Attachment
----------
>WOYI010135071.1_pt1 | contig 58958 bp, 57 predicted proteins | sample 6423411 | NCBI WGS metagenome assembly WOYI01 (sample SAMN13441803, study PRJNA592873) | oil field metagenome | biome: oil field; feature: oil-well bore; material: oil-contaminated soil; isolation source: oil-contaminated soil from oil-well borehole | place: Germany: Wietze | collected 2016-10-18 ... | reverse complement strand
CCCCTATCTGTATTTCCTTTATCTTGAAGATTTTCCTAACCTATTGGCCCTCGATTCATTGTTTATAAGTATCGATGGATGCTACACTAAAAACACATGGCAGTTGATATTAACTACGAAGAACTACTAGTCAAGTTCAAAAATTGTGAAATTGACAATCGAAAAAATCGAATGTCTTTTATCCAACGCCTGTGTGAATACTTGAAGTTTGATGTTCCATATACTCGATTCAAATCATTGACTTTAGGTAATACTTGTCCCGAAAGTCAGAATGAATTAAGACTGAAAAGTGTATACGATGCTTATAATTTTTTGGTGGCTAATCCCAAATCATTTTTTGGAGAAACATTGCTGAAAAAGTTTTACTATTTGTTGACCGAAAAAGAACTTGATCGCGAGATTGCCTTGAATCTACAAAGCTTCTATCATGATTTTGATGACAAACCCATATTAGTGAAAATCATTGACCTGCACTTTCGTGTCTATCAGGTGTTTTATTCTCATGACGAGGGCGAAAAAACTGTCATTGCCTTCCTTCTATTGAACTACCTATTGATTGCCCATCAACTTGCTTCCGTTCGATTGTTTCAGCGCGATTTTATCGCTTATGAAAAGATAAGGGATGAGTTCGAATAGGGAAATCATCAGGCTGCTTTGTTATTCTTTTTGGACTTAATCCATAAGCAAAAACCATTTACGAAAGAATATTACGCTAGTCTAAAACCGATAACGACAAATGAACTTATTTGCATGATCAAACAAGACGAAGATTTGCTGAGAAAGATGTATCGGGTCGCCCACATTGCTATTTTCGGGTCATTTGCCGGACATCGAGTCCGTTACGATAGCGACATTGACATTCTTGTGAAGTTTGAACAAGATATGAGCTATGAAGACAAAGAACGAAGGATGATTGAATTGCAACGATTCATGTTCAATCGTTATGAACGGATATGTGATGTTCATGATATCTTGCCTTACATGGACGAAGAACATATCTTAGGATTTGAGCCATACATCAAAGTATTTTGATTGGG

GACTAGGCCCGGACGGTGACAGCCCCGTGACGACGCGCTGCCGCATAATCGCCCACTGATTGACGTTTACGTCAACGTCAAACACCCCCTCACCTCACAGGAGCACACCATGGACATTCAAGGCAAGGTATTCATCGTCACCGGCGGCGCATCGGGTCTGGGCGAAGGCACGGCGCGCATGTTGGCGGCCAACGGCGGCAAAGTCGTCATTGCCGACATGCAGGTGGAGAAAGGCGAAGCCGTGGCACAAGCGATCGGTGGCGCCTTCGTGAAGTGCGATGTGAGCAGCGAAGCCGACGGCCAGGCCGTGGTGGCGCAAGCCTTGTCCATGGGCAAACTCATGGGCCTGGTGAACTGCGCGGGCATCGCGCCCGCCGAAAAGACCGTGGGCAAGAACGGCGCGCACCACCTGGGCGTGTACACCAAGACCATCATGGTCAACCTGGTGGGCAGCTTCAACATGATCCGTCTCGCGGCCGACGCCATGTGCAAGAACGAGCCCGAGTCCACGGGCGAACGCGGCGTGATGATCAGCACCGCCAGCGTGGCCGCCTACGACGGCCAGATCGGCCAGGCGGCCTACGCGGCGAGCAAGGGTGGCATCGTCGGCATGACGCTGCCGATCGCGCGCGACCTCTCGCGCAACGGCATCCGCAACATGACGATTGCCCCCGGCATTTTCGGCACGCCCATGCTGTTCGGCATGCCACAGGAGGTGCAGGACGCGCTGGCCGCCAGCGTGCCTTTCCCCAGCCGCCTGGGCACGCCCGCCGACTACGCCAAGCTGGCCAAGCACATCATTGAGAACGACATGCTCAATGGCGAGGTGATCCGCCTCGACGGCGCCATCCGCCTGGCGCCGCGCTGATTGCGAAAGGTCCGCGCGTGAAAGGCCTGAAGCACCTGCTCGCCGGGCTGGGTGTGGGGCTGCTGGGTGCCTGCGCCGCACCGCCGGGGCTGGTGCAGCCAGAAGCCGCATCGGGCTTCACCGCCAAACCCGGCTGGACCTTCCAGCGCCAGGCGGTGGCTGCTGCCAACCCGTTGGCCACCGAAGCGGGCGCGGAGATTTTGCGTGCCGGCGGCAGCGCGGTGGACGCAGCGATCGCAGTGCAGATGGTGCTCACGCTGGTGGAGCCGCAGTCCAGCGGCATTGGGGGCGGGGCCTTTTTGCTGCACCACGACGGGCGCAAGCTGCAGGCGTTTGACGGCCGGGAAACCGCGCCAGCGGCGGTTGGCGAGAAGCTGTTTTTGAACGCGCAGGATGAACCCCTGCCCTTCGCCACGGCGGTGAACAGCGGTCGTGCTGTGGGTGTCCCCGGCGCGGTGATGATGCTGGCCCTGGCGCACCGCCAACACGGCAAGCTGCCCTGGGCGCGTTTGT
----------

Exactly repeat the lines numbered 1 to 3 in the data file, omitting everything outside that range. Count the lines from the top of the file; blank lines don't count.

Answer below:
>WOYI010135071.1_pt1 | contig 58958 bp, 57 predicted proteins | sample 6423411 | NCBI WGS metagenome assembly WOYI01 (sample SAMN13441803, study PRJNA592873) | oil field metagenome | biome: oil field; feature: oil-well bore; material: oil-contaminated soil; isolation source: oil-contaminated soil from oil-well borehole | place: Germany: Wietze | collected 2016-10-18 ... | reverse complement strand
CCCCTATCTGTATTTCCTTTATCTTGAAGATTTTCCTAACCTATTGGCCCTCGATTCATTGTTTATAAGTATCGATGGATGCTACACTAAAAACACATGGCAGTTGATATTAACTACGAAGAACTACTAGTCAAGTTCAAAAATTGTGAAATTGACAATCGAAAAAATCGAATGTCTTTTATCCAACGCCTGTGTGAATACTTGAAGTTTGATGTTCCATATACTCGATTCAAATCATTGACTTTAGGTAATACTTGTCCCGAAAGTCAGAATGAATTAAGACTGAAAAGTGTATACGATGCTTATAATTTTTTGGTGGCTAATCCCAAATCATTTTTTGGAGAAACATTGCTGAAAAAGTTTTACTATTTGTTGACCGAAAAAGAACTTGATCGCGAGATTGCCTTGAATCTACAAAGCTTCTATCATGATTTTGATGACAAACCCATATTAGTGAAAATCATTGACCTGCACTTTCGTGTCTATCAGGTGTTTTATTCTCATGACGAGGGCGAAAAAACTGTCATTGCCTTCCTTCTATTGAACTACCTATTGATTGCCCATCAACTTGCTTCCGTTCGATTGTTTCAGCGCGATTTTATCGCTTATGAAAAGATAAGGGATGAGTTCGAATAGGGAAATCATCAGGCTGCTTTGTTATTCTTTTTGGACTTAATCCATAAGCAAAAACCATTTACGAAAGAATATTACGCTAGTCTAAAACCGATAACGACAAATGAACTTATTTGCATGATCAAACAAGACGAAGATTTGCTGAGAAAGATGTATCGGGTCGCCCACATTGCTATTTTCGGGTCATTTGCCGGACATCGAGTCCGTTACGATAGCGACATTGACATTCTTGTGAAGTTTGAACAAGATATGAGCTATGAAGACAAAGAACGAAGGATGATTGAATTGCAACGATTCATGTTCAATCGTTATGAACGGATATGTGATGTTCATGATATCTTGCCTTACATGGACGAAGAACATATCTTAGGATTTGAGCCATACATCAAAGTATTTTGATTGGG

GACTAGGCCCGGACGGTGACAGCCCCGTGACGACGCGCTGCCGCATAATCGCCCACTGATTGACGTTTACGTCAACGTCAAACACCCCCTCACCTCACAGGAGCACACCATGGACATTCAAGGCAAGGTATTCATCGTCACCGGCGGCGCATCGGGTCTGGGCGAAGGCACGGCGCGCATGTTGGCGGCCAACGGCGGCAAAGTCGTCATTGCCGACATGCAGGTGGAGAAAGGCGAAGCCGTGGCACAAGCGATCGGTGGCGCCTTCGTGAAGTGCGATGTGAGCAGCGAAGCCGACGGCCAGGCCGTGGTGGCGCAAGCCTTGTCCATGGGCAAACTCATGGGCCTGGTGAACTGCGCGGGCATCGCGCCCGCCGAAAAGACCGTGGGCAAGAACGGCGCGCACCACCTGGGCGTGTACACCAAGACCATCATGGTCAACCTGGTGGGCAGCTTCAACATGATCCGTCTCGCGGCCGACGCCATGTGCAAGAACGAGCCCGAGTCCACGGGCGAACGCGGCGTGATGATCAGCACCGCCAGCGTGGCCGCCTACGACGGCCAGATCGGCCAGGCGGCCTACGCGGCGAGCAAGGGTGGCATCGTCGGCATGACGCTGCCGATCGCGCGCGACCTCTCGCGCAACGGCATCCGCAACATGACGATTGCCCCCGGCATTTTCGGCACGCCCATGCTGTTCGGCATGCCACAGGAGGTGCAGGACGCGCTGGCCGCCAGCGTGCCTTTCCCCAGCCGCCTGGGCACGCCCGCCGACTACGCCAAGCTGGCCAAGCACATCATTGAGAACGACATGCTCAATGGCGAGGTGATCCGCCTCGACGGCGCCATCCGCCTGGCGCCGCGCTGATTGCGAAAGGTCCGCGCGTGAAAGGCCTGAAGCACCTGCTCGCCGGGCTGGGTGTGGGGCTGCTGGGTGCCTGCGCCGCACCGCCGGGGCTGGTGCAGCCAGAAGCCGCATCGGGCTTCACCGCCAAACCCGGCTGGACCTTCCAGCGCCAGGCGGTGGCTGCTGCCAACCCGTTGGCCACCGAAGCGGGCGCGGAGATTTTGCGTGCCGGCGGCAGCGCGGTGGACGCAGCGATCGCAGTGCAGATGGTGCTCACGCTGGTGGAGCCGCAGTCCAGCGGCATTGGGGGCGGGGCCTTTTTGCTGCACCACGACGGGCGCAAGCTGCAGGCGTTTGACGGCCGGGAAACCGCGCCAGCGGCGGTTGGCGAGAAGCTGTTTTTGAACGCGCAGGATGAACCCCTGCCCTTCGCCACGGCGGTGAACAGCGGTCGTGCTGTGGGTGTCCCCGGCGCGGTGATGATGCTGGCCCTGGCGCACCGCCAACACGGCAAGCTGCCCTGGGCGCGTTTGT